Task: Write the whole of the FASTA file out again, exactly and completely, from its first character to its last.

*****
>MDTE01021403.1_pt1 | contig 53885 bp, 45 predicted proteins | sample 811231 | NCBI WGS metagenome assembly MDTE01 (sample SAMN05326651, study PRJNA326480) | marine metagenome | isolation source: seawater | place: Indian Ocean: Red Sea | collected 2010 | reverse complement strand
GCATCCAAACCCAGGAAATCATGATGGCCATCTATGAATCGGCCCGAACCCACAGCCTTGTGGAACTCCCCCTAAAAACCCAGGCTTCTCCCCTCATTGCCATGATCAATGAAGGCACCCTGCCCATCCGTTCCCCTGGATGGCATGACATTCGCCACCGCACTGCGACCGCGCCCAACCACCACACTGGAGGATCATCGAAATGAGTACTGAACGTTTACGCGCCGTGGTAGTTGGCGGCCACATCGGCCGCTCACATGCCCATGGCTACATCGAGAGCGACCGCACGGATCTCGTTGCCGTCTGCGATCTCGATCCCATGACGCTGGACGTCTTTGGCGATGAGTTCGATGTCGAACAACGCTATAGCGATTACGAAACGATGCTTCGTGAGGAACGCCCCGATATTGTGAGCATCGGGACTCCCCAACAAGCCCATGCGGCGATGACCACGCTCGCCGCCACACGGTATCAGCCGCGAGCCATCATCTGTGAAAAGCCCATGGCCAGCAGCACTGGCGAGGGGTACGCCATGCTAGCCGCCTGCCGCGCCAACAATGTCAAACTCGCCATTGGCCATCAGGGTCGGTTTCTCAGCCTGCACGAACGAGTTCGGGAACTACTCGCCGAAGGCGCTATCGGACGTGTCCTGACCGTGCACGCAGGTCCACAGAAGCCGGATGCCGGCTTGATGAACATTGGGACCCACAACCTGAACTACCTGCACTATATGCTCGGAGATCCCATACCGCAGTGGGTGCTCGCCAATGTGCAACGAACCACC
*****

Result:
>MDTE01021403.1_pt1 | contig 53885 bp, 45 predicted proteins | sample 811231 | NCBI WGS metagenome assembly MDTE01 (sample SAMN05326651, study PRJNA326480) | marine metagenome | isolation source: seawater | place: Indian Ocean: Red Sea | collected 2010 | reverse complement strand
GCATCCAAACCCAGGAAATCATGATGGCCATCTATGAATCGGCCCGAACCCACAGCCTTGTGGAACTCCCCCTAAAAACCCAGGCTTCTCCCCTCATTGCCATGATCAATGAAGGCACCCTGCCCATCCGTTCCCCTGGATGGCATGACATTCGCCACCGCACTGCGACCGCGCCCAACCACCACACTGGAGGATCATCGAAATGAGTACTGAACGTTTACGCGCCGTGGTAGTTGGCGGCCACATCGGCCGCTCACATGCCCATGGCTACATCGAGAGCGACCGCACGGATCTCGTTGCCGTCTGCGATCTCGATCCCATGACGCTGGACGTCTTTGGCGATGAGTTCGATGTCGAACAACGCTATAGCGATTACGAAACGATGCTTCGTGAGGAACGCCCCGATATTGTGAGCATCGGGACTCCCCAACAAGCCCATGCGGCGATGACCACGCTCGCCGCCACACGGTATCAGCCGCGAGCCATCATCTGTGAAAAGCCCATGGCCAGCAGCACTGGCGAGGGGTACGCCATGCTAGCCGCCTGCCGCGCCAACAATGTCAAACTCGCCATTGGCCATCAGGGTCGGTTTCTCAGCCTGCACGAACGAGTTCGGGAACTACTCGCCGAAGGCGCTATCGGACGTGTCCTGACCGTGCACGCAGGTCCACAGAAGCCGGATGCCGGCTTGATGAACATTGGGACCCACAACCTGAACTACCTGCACTATATGCTCGGAGATCCCATACCGCAGTGGGTGCTCGCCAATGTGCAACGAACCACC